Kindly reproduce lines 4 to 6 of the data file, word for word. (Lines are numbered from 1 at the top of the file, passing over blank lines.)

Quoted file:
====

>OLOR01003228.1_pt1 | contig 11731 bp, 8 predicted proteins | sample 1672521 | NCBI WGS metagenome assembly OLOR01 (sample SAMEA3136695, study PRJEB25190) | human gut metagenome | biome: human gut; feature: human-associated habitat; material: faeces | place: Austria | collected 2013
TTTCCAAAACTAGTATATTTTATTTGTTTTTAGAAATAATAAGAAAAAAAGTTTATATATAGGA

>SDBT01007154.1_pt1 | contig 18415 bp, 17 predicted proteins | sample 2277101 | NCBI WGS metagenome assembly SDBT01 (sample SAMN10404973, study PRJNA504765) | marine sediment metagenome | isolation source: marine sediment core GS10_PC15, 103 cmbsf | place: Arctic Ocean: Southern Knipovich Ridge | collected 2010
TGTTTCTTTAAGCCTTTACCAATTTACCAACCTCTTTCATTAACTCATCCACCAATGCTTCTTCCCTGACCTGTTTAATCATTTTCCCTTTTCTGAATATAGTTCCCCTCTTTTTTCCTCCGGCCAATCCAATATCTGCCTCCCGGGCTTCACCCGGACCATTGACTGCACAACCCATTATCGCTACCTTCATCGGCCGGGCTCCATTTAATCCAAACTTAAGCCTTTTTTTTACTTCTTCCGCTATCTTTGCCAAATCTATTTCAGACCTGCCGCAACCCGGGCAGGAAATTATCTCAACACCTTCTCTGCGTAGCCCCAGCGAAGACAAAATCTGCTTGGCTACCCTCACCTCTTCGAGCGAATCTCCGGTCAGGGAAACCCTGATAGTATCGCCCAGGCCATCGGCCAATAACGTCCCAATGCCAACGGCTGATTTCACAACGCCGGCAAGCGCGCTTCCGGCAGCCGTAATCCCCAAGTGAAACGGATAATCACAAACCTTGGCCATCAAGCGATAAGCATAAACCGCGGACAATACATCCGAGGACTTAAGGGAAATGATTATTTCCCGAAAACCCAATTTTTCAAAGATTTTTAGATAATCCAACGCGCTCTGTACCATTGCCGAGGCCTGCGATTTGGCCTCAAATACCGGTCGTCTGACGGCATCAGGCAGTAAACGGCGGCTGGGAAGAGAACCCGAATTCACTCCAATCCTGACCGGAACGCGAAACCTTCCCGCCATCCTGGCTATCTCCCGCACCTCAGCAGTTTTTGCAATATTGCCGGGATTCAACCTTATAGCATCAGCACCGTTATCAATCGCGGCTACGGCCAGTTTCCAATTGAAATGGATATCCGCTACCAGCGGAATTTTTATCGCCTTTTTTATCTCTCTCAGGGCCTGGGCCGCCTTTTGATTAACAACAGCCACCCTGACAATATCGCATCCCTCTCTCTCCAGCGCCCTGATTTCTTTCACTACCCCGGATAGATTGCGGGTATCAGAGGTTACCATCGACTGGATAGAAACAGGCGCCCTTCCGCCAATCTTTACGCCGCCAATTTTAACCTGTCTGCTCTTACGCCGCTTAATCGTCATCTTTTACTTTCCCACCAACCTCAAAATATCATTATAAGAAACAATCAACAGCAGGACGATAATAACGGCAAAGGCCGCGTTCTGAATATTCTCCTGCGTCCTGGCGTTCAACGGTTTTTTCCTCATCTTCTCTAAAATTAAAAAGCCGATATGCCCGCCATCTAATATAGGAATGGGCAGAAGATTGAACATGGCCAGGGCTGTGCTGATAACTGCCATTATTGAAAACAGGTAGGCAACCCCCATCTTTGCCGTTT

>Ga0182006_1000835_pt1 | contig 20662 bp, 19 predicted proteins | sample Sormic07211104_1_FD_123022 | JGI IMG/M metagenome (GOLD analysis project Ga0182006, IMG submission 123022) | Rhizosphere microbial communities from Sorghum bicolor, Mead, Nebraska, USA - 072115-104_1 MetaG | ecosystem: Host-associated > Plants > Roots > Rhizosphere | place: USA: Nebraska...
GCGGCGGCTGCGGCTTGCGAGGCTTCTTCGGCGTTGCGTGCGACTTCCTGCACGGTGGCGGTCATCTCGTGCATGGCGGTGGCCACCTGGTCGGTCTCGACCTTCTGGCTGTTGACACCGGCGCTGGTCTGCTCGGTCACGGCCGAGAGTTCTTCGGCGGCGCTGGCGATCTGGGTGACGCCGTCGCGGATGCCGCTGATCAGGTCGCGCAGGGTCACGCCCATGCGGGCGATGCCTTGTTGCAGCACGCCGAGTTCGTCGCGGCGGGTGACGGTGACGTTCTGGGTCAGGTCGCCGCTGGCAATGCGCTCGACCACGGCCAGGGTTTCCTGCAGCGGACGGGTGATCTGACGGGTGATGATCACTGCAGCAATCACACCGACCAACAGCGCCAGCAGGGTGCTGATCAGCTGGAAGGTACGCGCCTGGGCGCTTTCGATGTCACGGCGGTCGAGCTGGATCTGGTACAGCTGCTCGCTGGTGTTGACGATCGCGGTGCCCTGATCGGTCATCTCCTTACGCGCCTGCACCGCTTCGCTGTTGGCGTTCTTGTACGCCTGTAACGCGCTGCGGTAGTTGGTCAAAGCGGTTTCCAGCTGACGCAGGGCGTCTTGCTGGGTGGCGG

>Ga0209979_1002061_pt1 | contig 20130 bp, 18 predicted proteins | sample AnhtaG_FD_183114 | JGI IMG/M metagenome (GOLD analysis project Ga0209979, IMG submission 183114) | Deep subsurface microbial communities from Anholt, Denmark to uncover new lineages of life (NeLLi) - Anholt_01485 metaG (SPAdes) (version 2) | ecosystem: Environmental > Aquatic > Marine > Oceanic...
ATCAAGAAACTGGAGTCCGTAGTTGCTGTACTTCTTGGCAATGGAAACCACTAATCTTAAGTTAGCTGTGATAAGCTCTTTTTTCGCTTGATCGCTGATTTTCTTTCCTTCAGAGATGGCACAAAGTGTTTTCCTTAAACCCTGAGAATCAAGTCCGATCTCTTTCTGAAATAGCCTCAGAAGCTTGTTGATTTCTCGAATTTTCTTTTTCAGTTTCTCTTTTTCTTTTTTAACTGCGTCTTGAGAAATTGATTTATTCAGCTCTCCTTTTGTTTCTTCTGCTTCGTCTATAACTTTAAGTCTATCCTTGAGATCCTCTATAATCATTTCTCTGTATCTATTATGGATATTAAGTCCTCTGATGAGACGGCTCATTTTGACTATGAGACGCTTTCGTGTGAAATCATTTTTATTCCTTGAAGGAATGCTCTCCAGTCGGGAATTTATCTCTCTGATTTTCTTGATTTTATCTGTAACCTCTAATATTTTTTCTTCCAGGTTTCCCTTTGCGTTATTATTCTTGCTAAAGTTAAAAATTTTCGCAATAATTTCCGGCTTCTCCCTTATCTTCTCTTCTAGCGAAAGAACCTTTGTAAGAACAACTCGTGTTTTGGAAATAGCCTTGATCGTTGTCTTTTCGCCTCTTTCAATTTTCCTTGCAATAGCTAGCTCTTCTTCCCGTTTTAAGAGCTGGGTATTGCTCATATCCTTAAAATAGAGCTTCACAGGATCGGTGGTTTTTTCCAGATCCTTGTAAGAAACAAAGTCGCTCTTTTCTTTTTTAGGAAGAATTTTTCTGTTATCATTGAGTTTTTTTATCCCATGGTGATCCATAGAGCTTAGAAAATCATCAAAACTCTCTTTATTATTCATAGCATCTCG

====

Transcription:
TGTTTCTTTAAGCCTTTACCAATTTACCAACCTCTTTCATTAACTCATCCACCAATGCTTCTTCCCTGACCTGTTTAATCATTTTCCCTTTTCTGAATATAGTTCCCCTCTTTTTTCCTCCGGCCAATCCAATATCTGCCTCCCGGGCTTCACCCGGACCATTGACTGCACAACCCATTATCGCTACCTTCATCGGCCGGGCTCCATTTAATCCAAACTTAAGCCTTTTTTTTACTTCTTCCGCTATCTTTGCCAAATCTATTTCAGACCTGCCGCAACCCGGGCAGGAAATTATCTCAACACCTTCTCTGCGTAGCCCCAGCGAAGACAAAATCTGCTTGGCTACCCTCACCTCTTCGAGCGAATCTCCGGTCAGGGAAACCCTGATAGTATCGCCCAGGCCATCGGCCAATAACGTCCCAATGCCAACGGCTGATTTCACAACGCCGGCAAGCGCGCTTCCGGCAGCCGTAATCCCCAAGTGAAACGGATAATCACAAACCTTGGCCATCAAGCGATAAGCATAAACCGCGGACAATACATCCGAGGACTTAAGGGAAATGATTATTTCCCGAAAACCCAATTTTTCAAAGATTTTTAGATAATCCAACGCGCTCTGTACCATTGCCGAGGCCTGCGATTTGGCCTCAAATACCGGTCGTCTGACGGCATCAGGCAGTAAACGGCGGCTGGGAAGAGAACCCGAATTCACTCCAATCCTGACCGGAACGCGAAACCTTCCCGCCATCCTGGCTATCTCCCGCACCTCAGCAGTTTTTGCAATATTGCCGGGATTCAACCTTATAGCATCAGCACCGTTATCAATCGCGGCTACGGCCAGTTTCCAATTGAAATGGATATCCGCTACCAGCGGAATTTTTATCGCCTTTTTTATCTCTCTCAGGGCCTGGGCCGCCTTTTGATTAACAACAGCCACCCTGACAATATCGCATCCCTCTCTCTCCAGCGCCCTGATTTCTTTCACTACCCCGGATAGATTGCGGGTATCAGAGGTTACCATCGACTGGATAGAAACAGGCGCCCTTCCGCCAATCTTTACGCCGCCAATTTTAACCTGTCTGCTCTTACGCCGCTTAATCGTCATCTTTTACTTTCCCACCAACCTCAAAATATCATTATAAGAAACAATCAACAGCAGGACGATAATAACGGCAAAGGCCGCGTTCTGAATATTCTCCTGCGTCCTGGCGTTCAACGGTTTTTTCCTCATCTTCTCTAAAATTAAAAAGCCGATATGCCCGCCATCTAATATAGGAATGGGCAGAAGATTGAACATGGCCAGGGCTGTGCTGATAACTGCCATTATTGAAAACAGGTAGGCAACCCCCATCTTTGCCGTTT

>Ga0182006_1000835_pt1 | contig 20662 bp, 19 predicted proteins | sample Sormic07211104_1_FD_123022 | JGI IMG/M metagenome (GOLD analysis project Ga0182006, IMG submission 123022) | Rhizosphere microbial communities from Sorghum bicolor, Mead, Nebraska, USA - 072115-104_1 MetaG | ecosystem: Host-associated > Plants > Roots > Rhizosphere | place: USA: Nebraska...
GCGGCGGCTGCGGCTTGCGAGGCTTCTTCGGCGTTGCGTGCGACTTCCTGCACGGTGGCGGTCATCTCGTGCATGGCGGTGGCCACCTGGTCGGTCTCGACCTTCTGGCTGTTGACACCGGCGCTGGTCTGCTCGGTCACGGCCGAGAGTTCTTCGGCGGCGCTGGCGATCTGGGTGACGCCGTCGCGGATGCCGCTGATCAGGTCGCGCAGGGTCACGCCCATGCGGGCGATGCCTTGTTGCAGCACGCCGAGTTCGTCGCGGCGGGTGACGGTGACGTTCTGGGTCAGGTCGCCGCTGGCAATGCGCTCGACCACGGCCAGGGTTTCCTGCAGCGGACGGGTGATCTGACGGGTGATGATCACTGCAGCAATCACACCGACCAACAGCGCCAGCAGGGTGCTGATCAGCTGGAAGGTACGCGCCTGGGCGCTTTCGATGTCACGGCGGTCGAGCTGGATCTGGTACAGCTGCTCGCTGGTGTTGACGATCGCGGTGCCCTGATCGGTCATCTCCTTACGCGCCTGCACCGCTTCGCTGTTGGCGTTCTTGTACGCCTGTAACGCGCTGCGGTAGTTGGTCAAAGCGGTTTCCAGCTGACGCAGGGCGTCTTGCTGGGTGGCGG